14 August 2014

Review: BUNDORI, Laura Joh Rowland

  • first published in 1996, this edition published by Constable Robinson 2009
  • ISBN 978-1-84529-902-6
  • 409 pages
  • #2 in the Sano Ichiro series
  • source: my local library
Synopsis (author site)

In the misty streets and alleys of Edo, Japan's feudal capital, a serial killer lurks. Each victim is rendered up as a severed head, nailed to a plank, offered for public display as a bundori: a war trophy in samurai military tradition.

Detective Sano Ichiro, newly promoted to the new position as the shogun's Most Honorable Investigator, tries valiantly to follow Bushido—the Way of the Warrior—as he strives to bring the killer to justice. Will his attempts be foiled by the villainous Chamberlain Yanagisawa? Or will he succeed through the help of the beautiful and mysterious Aoi, a mystic trained in the ninja arts?

As it becomes obvious that the killer is one of three powerful men, Sano must reconcile his noble heritage with his duty to the shogun. Will trapping the murderer lead to prestige and glory for Sano...or disgrace and forced ritual suicide?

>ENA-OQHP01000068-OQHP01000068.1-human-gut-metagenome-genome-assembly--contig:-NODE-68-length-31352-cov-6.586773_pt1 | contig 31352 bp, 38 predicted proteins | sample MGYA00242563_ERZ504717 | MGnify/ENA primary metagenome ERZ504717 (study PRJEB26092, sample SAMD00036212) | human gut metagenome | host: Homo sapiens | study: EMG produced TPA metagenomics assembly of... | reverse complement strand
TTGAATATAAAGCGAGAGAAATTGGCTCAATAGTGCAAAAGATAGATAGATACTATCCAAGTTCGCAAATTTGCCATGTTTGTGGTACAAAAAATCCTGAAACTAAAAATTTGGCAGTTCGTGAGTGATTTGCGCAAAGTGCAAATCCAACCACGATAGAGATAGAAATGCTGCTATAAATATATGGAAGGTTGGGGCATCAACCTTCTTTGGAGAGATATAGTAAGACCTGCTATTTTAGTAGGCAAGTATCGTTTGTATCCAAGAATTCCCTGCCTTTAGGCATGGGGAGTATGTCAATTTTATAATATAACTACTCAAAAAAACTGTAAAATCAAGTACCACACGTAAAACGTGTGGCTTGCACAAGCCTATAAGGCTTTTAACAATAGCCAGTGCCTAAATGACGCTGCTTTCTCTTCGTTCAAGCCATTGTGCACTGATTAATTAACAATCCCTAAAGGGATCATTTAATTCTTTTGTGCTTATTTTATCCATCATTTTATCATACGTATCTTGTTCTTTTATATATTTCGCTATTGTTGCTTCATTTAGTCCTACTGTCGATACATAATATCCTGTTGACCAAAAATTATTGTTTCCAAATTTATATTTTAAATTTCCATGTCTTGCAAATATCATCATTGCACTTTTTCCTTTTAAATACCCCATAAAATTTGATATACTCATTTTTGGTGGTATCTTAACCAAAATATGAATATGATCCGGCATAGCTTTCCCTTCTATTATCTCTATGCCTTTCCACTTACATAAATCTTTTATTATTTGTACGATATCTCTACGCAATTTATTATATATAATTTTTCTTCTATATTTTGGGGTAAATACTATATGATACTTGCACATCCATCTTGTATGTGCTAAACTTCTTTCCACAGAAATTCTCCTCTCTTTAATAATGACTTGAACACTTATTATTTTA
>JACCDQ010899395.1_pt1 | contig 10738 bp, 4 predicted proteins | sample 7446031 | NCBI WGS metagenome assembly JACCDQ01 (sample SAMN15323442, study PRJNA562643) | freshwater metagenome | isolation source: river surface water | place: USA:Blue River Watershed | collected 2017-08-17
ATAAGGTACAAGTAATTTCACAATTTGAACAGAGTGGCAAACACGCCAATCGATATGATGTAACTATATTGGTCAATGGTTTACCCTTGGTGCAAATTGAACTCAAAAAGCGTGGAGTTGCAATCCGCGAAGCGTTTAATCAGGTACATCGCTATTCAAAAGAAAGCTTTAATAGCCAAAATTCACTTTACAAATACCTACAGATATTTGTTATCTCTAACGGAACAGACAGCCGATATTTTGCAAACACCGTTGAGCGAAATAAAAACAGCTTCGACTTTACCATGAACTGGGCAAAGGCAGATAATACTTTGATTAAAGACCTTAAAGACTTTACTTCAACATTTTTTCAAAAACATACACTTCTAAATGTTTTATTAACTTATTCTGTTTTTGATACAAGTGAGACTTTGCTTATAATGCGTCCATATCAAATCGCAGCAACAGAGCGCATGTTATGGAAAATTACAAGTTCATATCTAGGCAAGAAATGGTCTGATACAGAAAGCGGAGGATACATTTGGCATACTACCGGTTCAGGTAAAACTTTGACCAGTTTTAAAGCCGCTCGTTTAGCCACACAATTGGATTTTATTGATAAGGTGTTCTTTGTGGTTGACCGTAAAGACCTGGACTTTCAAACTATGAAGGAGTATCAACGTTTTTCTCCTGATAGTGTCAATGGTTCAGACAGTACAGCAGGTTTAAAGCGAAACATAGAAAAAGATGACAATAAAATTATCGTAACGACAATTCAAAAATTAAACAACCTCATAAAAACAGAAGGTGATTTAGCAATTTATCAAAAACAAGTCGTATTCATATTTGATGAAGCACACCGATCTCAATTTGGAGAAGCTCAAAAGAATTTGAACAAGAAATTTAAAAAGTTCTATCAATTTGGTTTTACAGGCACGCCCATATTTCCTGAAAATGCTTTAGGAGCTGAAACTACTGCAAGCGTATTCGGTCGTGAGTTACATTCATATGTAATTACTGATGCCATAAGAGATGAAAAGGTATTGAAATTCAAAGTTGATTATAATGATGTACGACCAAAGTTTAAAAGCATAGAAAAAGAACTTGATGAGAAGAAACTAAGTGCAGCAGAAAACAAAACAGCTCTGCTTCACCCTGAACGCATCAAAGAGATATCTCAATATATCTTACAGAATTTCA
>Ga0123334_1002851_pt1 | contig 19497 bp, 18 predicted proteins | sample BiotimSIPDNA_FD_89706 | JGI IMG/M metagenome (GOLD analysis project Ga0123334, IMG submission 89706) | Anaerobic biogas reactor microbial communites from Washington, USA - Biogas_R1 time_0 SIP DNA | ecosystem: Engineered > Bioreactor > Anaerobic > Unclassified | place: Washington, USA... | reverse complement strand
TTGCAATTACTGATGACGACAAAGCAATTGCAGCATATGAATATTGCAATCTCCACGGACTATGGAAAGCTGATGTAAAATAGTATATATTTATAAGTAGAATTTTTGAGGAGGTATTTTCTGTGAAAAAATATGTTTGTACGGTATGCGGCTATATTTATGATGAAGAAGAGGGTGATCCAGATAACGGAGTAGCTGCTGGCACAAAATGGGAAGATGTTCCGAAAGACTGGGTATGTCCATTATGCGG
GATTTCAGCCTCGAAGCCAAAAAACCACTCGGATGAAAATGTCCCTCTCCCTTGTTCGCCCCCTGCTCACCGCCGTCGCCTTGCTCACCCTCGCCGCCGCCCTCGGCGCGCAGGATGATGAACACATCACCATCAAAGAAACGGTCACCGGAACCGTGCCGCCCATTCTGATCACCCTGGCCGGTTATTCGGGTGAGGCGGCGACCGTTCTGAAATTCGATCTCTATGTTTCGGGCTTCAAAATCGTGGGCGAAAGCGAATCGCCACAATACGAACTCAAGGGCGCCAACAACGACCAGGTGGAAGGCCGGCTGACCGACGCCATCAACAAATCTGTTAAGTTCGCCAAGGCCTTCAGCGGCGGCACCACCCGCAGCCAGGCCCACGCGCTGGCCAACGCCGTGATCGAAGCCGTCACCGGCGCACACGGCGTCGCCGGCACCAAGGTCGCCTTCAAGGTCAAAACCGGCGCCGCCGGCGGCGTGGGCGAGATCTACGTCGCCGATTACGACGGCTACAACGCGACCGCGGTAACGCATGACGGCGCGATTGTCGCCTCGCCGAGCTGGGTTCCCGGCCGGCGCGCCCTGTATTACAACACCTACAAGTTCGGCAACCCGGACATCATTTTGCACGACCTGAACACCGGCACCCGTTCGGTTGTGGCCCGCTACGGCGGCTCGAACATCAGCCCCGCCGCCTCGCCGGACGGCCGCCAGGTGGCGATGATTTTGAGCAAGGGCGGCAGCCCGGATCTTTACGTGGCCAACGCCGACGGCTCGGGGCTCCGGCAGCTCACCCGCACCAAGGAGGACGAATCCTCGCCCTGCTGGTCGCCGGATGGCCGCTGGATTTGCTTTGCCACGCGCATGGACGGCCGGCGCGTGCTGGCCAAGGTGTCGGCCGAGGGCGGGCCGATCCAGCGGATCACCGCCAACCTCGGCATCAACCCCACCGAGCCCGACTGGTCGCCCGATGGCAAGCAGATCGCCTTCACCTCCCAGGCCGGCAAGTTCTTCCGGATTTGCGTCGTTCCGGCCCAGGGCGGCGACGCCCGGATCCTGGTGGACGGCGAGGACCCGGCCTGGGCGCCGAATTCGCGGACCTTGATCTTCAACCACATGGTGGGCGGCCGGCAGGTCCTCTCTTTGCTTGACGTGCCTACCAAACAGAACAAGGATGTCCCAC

My Take

The setting of this book is historical, and one that I am familiar with: the Tokugawa Shogunate at Edo in Japan, 1689. There are now (2014) 18 titles in this popular series spanning 1689 to 1709. The historical and cultural setting is richly and authentically described. I began with the second in the series as my library does not have the first available. There are references in this title to the events in the first book.

As the number of victims of the Bundori Killer mounts various districts of the capital go into panic and there are fires and vigilantes and the Shogun gives Sano four days to find the killer or face exile himself. Sano constantly reminds himself of the promise he made to his dying father to bring the family name into a position of honour, but for a while it looks as if he will only achieve disgrace.

The Shogun, Tsunayoshi Tokugawa, relies heavily on his Chamberlain Yanagisawa who seems determined to point out Sano's failures. Readers of modern day police procedurals may well reflect that nothing much has changed.

An enjoyable and satisfying read.

My rating: 4.4

About the author
Laura Joh Rowland is a detective/mystery author best known for her series of historical mystery novels set in the late days of feudal Japan, mostly in Edo during the late 17th century. Her main protagonist is Sano IchirĊ.

See author website

1 comment:

Margot Kinberg said...

This does look interesting, Kerrie. And I like the historical setting and context too. Thanks

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